Henry did not understand himself. An hour ago, he had desired nothing more than to kill the Aechyed, and now he was feeling remorseful for being the cause of his concussion. Was there something wrong with him? Perhaps he was as mad as Simon. Such maladies did run in his family, after all, thanks to inbreeding—as did hemophilia and extra digits.
But no, Simon was different. There were many areas in which one could draw the distinction, but one came into Henry’s mind foremost among them all.
Simon did not know how to be cruel.
It was that which he found to be the starkest contrast. Not the fact that Simon carried on conversations with nonexistent entities, not the fact he spoke of impossible contraptions like metal flying machines operated without any need of magic. No. Henry defined his brother’s madness by his innocence.
And yet, between the two of them, they had taken the lunatic instead of the nervous wreck. Called him a murderer. And Henry had let them. He had recalled his father’s words, used them to excuse himself: “Better a mage than a madman.”
Better a murderer than a madman.
He found that his feet had taken him to the top of the bluff once more. He had been too lost in thought to notice where he had been going. He supposed he had come here because it was the only route he had previously walked in the city. Absentmindedly, he dug the toe of his boot into the dirt, kicking soil over the edge of the cliff.
It was a moment before he realized that he was standing in the precise location where he had stood when Seymour had kissed him.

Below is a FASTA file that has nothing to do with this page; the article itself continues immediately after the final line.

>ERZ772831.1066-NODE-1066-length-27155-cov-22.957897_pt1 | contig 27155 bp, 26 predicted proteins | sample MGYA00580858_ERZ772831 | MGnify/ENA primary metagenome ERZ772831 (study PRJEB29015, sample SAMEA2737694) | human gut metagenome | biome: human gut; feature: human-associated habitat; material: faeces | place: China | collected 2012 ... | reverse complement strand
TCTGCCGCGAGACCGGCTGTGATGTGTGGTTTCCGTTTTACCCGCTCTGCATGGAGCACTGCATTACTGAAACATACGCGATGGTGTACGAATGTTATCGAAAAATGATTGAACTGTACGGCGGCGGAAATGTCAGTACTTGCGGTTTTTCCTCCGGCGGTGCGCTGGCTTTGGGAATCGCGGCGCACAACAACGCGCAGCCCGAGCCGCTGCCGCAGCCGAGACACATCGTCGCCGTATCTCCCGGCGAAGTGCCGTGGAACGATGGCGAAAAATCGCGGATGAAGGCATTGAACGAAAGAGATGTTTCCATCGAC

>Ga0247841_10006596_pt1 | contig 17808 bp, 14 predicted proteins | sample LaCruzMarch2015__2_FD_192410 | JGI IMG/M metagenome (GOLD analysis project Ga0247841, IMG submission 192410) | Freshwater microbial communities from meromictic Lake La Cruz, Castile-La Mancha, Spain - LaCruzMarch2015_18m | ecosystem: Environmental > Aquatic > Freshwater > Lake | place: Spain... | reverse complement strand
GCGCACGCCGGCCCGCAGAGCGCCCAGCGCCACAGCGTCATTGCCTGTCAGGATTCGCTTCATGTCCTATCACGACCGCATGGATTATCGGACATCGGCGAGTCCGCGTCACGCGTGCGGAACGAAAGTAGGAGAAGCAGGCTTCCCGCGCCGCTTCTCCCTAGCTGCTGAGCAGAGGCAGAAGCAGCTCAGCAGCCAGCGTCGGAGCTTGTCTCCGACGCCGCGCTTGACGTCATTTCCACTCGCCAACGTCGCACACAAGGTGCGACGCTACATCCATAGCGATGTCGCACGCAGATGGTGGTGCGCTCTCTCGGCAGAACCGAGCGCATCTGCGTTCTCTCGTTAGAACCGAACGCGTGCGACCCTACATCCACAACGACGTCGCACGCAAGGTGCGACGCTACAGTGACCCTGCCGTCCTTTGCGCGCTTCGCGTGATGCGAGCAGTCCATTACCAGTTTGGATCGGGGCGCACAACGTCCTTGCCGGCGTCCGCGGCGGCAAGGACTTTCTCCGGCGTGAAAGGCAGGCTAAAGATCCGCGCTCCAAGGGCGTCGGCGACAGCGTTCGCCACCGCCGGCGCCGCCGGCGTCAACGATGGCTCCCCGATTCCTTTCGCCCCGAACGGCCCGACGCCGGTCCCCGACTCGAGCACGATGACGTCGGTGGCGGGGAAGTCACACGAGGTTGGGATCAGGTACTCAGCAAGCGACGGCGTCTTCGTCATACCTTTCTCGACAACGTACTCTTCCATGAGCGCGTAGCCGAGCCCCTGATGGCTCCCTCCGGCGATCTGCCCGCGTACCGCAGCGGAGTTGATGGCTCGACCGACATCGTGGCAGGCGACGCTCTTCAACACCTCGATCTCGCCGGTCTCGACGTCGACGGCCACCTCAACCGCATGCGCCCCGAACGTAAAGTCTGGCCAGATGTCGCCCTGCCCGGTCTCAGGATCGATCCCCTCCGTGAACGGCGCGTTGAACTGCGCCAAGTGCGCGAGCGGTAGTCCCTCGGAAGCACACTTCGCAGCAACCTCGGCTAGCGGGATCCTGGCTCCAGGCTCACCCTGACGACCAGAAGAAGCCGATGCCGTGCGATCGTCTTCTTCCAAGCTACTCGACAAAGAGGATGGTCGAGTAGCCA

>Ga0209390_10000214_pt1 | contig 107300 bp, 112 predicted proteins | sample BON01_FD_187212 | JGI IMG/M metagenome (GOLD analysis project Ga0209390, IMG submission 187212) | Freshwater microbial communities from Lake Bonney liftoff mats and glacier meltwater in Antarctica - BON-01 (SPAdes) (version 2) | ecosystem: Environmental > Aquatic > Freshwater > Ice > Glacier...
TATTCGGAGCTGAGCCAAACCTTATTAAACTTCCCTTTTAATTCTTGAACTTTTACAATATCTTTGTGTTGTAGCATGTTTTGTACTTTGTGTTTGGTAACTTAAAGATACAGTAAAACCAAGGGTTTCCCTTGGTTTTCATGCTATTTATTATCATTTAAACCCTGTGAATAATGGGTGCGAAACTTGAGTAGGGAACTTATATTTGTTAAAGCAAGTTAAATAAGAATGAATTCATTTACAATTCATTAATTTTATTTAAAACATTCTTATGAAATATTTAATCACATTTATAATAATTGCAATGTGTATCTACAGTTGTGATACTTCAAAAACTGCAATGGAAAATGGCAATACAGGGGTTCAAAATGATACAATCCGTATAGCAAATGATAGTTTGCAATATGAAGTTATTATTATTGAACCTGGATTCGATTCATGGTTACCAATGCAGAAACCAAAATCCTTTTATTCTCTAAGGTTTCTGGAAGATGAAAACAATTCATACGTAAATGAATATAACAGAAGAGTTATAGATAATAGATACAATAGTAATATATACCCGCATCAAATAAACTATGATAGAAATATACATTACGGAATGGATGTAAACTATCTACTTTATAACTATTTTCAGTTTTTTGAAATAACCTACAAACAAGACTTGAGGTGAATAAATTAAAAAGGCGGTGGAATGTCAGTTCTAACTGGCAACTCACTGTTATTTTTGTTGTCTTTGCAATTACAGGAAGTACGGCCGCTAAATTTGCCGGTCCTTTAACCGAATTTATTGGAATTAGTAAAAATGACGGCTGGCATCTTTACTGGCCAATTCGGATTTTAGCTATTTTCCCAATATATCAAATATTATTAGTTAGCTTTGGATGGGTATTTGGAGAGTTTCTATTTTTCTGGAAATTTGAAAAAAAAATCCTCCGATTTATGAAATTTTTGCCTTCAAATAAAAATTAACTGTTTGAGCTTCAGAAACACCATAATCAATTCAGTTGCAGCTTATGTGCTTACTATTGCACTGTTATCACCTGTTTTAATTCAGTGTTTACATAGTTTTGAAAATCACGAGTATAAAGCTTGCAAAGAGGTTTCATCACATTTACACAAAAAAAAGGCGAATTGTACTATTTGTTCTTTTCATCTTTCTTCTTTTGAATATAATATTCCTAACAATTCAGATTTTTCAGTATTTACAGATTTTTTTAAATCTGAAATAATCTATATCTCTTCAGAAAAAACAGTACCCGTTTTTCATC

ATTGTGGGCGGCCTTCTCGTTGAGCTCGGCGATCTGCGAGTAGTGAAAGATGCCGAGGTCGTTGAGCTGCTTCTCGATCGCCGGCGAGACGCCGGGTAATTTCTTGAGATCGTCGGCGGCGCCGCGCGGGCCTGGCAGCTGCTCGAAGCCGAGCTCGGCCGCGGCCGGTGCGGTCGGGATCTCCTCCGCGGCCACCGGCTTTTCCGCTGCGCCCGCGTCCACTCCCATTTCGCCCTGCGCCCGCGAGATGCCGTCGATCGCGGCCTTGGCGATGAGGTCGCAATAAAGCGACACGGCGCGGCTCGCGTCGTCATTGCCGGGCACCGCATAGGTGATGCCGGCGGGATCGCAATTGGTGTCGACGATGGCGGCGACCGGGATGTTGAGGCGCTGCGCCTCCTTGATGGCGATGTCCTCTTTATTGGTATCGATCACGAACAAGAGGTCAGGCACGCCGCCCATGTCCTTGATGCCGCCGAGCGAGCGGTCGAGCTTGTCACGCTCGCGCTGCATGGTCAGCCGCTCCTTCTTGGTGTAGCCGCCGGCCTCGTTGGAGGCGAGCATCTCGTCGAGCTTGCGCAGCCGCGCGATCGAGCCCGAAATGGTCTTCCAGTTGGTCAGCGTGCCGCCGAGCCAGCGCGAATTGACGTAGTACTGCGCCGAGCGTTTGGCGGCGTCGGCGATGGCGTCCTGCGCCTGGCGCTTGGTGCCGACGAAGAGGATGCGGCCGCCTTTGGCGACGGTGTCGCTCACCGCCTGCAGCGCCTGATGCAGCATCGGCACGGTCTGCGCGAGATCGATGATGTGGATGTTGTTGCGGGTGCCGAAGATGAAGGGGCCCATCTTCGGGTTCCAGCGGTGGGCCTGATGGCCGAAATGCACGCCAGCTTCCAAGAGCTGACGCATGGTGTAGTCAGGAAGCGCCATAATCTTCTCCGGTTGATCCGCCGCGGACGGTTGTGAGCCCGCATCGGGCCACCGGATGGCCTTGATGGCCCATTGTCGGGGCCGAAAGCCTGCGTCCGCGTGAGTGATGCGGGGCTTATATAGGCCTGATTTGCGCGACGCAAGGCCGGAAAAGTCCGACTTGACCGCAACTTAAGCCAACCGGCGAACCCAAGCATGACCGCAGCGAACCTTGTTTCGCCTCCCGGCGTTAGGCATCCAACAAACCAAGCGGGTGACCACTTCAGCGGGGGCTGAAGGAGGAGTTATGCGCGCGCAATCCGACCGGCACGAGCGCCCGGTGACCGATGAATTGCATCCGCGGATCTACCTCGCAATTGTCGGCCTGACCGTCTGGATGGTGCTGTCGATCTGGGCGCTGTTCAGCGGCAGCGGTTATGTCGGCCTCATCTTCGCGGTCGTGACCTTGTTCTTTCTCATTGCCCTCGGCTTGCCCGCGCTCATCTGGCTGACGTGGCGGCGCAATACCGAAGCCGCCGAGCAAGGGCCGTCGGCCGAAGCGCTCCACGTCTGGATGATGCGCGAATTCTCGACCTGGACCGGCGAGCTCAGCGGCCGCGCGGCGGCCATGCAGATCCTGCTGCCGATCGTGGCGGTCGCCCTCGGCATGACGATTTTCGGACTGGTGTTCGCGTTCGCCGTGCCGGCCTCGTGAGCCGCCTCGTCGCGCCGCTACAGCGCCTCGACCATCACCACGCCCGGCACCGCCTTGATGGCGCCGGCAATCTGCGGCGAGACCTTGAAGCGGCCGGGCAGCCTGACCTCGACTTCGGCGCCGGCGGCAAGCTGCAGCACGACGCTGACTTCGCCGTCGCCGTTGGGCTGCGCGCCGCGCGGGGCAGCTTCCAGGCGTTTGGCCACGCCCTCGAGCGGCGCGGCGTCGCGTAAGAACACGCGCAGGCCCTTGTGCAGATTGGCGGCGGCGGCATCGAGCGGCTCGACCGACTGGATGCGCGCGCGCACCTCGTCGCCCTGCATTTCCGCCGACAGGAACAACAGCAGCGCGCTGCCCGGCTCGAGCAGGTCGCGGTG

He shuddered at the recollection and made to step away, but something had caught on his boot, preventing him from doing so. Looking down, he saw that it was a thin, golden chain—like that of a necklace—that he had unknowingly uncovered whilst kicking off the topsoil. He crouched and tugged at his find, but it was stuck fast, so he scrabbled in the dirt with his fingernails. A few minutes later, he had unearthed the entirety of the object.
He held it up. It was a pocket watch—that much he could make out in the dimness, but not much detail. Conjuring another light, he was able to tell that it was very old. It had stopped long ago, and dirt had gotten into its crevasses and stained the glass, but it was in good shape otherwise. As several inches of ground had accumulated on top of it, it must have lain there for at least a few centuries—else someone had buried it.
The mage turned it over in his palm. There was an inscription of some sort on the back, but it was obscured with soil, so he rubbed it clean on his tunic before squinting upon it again.
His first thought was that the initials belonged to Seymour de Winter. It did indeed look rather like his pocket watch, and he could have dropped it there this evening. But then how had it come to be aged and buried? Unless the Aechyed had gone back in time and left it there, there was no way it could belong to him. And this proposition too was unlikely. Even the most powerful mage could not interfere in the flow of time; there was no way a nonmagical being could manage it.
The wind picked up a bit. As it gusted over the cliff and buffeted off the walls of the citadel castle, Henry could have sworn for a moment that it sounded exactly like a woman laughing.
Perhaps he was going mad.